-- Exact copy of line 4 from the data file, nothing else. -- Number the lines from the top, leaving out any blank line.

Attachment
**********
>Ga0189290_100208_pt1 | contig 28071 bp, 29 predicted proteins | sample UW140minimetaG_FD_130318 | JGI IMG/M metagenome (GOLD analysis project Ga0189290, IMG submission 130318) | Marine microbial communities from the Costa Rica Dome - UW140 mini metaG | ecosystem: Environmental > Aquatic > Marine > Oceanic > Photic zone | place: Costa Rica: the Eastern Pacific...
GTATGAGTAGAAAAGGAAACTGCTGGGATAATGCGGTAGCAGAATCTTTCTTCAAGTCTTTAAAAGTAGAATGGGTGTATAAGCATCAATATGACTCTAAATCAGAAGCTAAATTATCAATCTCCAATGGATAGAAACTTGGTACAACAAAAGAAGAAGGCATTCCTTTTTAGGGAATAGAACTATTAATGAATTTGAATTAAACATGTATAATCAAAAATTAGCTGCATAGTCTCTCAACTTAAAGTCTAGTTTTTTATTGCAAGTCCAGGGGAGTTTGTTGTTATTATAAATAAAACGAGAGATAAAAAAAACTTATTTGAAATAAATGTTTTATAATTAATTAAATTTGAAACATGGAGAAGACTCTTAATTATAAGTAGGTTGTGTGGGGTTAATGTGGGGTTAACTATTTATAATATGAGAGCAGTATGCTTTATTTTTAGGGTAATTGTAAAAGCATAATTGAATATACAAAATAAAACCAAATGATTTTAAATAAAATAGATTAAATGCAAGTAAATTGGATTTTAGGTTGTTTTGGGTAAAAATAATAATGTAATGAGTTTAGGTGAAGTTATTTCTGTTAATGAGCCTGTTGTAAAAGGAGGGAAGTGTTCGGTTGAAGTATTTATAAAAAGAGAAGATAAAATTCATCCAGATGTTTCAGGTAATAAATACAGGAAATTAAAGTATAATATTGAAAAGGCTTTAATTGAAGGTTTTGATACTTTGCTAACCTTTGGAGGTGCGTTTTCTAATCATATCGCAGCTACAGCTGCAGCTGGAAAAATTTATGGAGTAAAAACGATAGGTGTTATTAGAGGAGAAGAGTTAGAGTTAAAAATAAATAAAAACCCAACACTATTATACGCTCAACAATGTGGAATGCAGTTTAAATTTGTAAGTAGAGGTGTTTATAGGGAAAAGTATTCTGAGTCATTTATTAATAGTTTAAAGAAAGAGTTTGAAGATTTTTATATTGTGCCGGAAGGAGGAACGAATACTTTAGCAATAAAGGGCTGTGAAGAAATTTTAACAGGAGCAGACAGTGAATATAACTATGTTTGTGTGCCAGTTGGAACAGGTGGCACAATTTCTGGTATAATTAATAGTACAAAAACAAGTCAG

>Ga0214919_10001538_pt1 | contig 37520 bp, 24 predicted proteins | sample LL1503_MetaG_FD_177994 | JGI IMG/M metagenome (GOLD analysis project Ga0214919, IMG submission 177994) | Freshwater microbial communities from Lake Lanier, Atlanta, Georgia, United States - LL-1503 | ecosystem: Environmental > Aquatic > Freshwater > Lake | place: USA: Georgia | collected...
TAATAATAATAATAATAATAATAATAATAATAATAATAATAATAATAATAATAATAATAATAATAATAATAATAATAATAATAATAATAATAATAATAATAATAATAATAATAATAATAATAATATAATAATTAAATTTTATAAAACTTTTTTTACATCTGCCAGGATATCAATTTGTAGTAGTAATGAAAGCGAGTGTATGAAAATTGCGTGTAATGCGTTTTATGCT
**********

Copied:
TAATAATAATAATAATAATAATAATAATAATAATAATAATAATAATAATAATAATAATAATAATAATAATAATAATAATAATAATAATAATAATAATAATAATAATAATAATAATAATAATAATATAATAATTAAATTTTATAAAACTTTTTTTACATCTGCCAGGATATCAATTTGTAGTAGTAATGAAAGCGAGTGTATGAAAATTGCGTGTAATGCGTTTTATGCT